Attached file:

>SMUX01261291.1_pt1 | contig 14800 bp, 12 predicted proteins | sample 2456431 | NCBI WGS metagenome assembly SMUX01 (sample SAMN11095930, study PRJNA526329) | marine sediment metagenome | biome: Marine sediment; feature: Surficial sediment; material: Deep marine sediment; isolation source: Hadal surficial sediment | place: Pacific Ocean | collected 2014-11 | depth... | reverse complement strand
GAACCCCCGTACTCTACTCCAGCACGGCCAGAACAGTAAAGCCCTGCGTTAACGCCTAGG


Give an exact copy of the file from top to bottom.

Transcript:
>SMUX01261291.1_pt1 | contig 14800 bp, 12 predicted proteins | sample 2456431 | NCBI WGS metagenome assembly SMUX01 (sample SAMN11095930, study PRJNA526329) | marine sediment metagenome | biome: Marine sediment; feature: Surficial sediment; material: Deep marine sediment; isolation source: Hadal surficial sediment | place: Pacific Ocean | collected 2014-11 | depth... | reverse complement strand
GAACCCCCGTACTCTACTCCAGCACGGCCAGAACAGTAAAGCCCTGCGTTAACGCCTAGG